If you think about it, we spend our lives trying to escape the constraints of our created condition. Opening our eyes to this reality is a significant breakthrough. To be human is to be a creature, and to be a creature is to be finite.

We are not God. We are not in control, and we will not live forever. We will die.

But we avoid this reality by playing “let’s pretend.”

World of Repetition  

Let’s pretend that if we get the promotion, or see our church grow, or bring up good children, we’ll feel significant and leave a lasting legacy. Let’s pretend that if we change jobs, or emigrate to the sun, we won’t experience the humdrum tedium and ordinariness of life.

Let’s pretend that if we move to a new house, we’ll be happier and will never want to move again. Let’s pretend that if we end one relationship and start a new one, we won’t ever feel trapped. Let’s pretend that if we were married, or weren’t married, we would be content.

Let’s pretend that if we had more money, we would be satisfied. Let’s pretend that if we get through this week’s pile of washing and dirty diapers and shopping lists and school runs and busy evenings, next week will be quieter.

Let’s pretend that time is always on our side to do the things we want to do and become the people we want to be. Let’s pretend we can break the cycle of repetition and finally arrive in a world free from weariness.

We long for change in a world of permanent repetition, and we dream of how to interrupt it. We long for lives of permanence in a world of constant change, and we strive to achieve it. We spend our lives aligning our better selves with a different future we envisage as more rewarding.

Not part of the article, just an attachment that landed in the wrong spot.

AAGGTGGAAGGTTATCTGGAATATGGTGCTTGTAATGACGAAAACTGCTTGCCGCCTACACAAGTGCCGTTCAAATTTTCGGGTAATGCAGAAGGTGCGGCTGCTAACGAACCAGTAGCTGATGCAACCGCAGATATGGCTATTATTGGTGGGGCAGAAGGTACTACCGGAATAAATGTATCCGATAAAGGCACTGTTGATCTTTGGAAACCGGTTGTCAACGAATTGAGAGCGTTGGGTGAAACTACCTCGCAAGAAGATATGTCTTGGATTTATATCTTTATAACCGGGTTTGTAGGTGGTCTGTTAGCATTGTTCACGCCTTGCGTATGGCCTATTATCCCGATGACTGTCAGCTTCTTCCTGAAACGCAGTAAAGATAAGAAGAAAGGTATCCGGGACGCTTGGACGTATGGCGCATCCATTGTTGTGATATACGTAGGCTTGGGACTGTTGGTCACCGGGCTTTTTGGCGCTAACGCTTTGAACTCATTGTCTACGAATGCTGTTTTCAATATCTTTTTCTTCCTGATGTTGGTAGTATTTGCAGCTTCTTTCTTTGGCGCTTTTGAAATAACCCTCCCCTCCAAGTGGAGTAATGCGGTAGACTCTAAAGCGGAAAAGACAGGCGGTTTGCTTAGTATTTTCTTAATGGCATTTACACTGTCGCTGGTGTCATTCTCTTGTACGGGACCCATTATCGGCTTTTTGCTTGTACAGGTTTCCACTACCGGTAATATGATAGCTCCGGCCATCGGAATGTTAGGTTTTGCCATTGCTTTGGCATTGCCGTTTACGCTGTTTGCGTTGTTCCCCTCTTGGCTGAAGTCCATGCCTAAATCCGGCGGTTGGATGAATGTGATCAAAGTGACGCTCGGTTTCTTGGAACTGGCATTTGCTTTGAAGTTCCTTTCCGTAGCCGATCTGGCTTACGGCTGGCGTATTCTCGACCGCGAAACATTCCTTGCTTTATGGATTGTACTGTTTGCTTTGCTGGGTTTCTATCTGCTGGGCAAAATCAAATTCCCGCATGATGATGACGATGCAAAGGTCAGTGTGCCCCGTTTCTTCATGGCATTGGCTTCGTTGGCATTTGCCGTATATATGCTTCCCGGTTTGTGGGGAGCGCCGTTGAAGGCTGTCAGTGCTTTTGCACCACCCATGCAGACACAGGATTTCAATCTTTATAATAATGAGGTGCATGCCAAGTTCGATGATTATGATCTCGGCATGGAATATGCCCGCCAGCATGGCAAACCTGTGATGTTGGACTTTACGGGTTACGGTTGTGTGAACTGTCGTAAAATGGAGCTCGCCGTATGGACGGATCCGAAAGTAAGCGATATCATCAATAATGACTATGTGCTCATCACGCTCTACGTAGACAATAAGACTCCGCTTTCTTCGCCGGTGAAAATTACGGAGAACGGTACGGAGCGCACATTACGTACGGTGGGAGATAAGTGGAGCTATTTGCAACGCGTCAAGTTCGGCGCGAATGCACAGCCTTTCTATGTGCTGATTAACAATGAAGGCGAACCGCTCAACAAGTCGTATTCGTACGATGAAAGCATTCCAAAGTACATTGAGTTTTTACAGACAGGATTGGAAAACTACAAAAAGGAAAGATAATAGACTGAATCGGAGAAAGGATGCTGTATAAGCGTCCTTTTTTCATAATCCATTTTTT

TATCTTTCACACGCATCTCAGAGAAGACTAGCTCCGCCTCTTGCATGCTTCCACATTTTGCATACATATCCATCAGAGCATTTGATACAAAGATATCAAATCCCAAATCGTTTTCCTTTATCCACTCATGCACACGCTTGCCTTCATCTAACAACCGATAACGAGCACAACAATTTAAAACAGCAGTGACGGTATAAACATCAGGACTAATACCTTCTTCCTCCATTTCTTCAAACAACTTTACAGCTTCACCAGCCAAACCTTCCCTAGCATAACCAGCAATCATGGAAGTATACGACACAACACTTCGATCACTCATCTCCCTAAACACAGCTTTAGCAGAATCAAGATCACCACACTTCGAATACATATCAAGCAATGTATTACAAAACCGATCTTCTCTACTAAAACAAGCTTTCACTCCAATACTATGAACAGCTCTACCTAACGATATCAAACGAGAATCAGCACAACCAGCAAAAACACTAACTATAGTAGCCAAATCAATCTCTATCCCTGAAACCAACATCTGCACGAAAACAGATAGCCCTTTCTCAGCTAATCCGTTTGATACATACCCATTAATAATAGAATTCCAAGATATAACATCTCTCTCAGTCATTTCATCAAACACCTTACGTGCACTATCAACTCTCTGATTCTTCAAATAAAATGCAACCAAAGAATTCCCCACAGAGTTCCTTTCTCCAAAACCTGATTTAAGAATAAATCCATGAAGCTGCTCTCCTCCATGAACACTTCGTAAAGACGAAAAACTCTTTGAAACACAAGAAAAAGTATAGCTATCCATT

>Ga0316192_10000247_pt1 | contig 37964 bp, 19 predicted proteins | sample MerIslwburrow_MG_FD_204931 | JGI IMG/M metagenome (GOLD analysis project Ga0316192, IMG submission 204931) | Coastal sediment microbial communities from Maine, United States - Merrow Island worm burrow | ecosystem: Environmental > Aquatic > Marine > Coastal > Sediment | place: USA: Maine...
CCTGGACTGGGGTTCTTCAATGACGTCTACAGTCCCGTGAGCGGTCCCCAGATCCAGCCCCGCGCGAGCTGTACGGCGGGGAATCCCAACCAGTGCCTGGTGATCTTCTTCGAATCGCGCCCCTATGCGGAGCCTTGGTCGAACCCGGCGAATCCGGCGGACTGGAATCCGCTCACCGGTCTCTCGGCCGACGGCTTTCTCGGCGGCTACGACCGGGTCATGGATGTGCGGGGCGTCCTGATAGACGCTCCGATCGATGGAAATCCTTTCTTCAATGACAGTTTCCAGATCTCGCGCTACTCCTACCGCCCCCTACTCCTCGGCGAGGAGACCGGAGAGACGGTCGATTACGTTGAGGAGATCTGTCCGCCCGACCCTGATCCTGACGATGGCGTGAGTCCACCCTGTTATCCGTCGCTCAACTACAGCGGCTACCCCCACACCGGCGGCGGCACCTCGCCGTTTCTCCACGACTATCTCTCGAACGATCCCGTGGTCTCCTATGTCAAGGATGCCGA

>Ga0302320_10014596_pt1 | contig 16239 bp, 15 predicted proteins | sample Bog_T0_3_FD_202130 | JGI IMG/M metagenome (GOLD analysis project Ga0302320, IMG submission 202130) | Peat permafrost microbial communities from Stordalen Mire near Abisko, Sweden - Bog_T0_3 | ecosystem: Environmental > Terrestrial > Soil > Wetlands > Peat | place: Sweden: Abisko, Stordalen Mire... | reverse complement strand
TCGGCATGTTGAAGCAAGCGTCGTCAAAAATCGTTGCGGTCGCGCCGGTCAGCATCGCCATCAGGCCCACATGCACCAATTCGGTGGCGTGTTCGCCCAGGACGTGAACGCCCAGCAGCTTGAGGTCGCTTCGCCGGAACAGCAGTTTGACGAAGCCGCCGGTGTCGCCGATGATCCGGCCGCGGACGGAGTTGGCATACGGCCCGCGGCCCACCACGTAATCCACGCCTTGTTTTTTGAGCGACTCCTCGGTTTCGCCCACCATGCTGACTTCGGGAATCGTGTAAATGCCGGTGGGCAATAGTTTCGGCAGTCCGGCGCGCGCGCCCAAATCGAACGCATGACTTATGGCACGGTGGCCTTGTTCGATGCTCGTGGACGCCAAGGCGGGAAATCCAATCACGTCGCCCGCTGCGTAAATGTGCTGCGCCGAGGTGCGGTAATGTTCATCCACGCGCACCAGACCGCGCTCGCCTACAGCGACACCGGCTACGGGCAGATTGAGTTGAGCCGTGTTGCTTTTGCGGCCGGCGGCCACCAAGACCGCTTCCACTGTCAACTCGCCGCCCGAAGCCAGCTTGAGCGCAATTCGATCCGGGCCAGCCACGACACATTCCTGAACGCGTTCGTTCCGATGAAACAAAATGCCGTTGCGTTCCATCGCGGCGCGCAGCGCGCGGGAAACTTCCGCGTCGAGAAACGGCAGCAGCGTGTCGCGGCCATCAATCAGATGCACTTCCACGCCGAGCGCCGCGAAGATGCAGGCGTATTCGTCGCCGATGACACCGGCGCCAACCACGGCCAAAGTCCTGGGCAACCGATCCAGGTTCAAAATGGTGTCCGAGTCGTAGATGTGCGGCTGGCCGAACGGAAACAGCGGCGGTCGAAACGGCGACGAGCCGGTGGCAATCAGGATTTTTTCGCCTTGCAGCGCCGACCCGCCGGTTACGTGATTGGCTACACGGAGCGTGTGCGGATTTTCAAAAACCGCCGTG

In it all we try to make permanent what is not meant to be permanent (us), and by constant change we try to control what is not meant to be controlled (the world). The world’s seasons and natural cycles are content to come and go, but we sweat and toil to make-believe it won’t be so with us.

Stop Pretending

Ecclesiastes urges us to put this fantasy behind us once and for all and adopt a better way of thinking. Stop playing “let’s pretend” and instead let history and the created world be our teachers. Think about the generations who lived before us. Look at the tides and the seasons and the patterns that God has stitched into the fabric of creation itself.

Things repeat themselves over and over and over again, so it’s time to learn that life has a built-in repetitiveness we aren’t meant to try to escape. The very rhythms of the world point to what it means to be part of the created order as a human being. Stop thinking that meaning and happiness and satisfaction reside in novelty. What’s new is not really new, and what feels new will soon feel old.

C. S. Lewis captured the essence of this point in his book The Screwtape Letters. A senior devil, Screwtape, is writing to his nephew, Wormwood, with advice on how to get Christians to turn away from the Enemy (God). Screwtape counsels Wormwood on humanity’s constant desire to experience something new: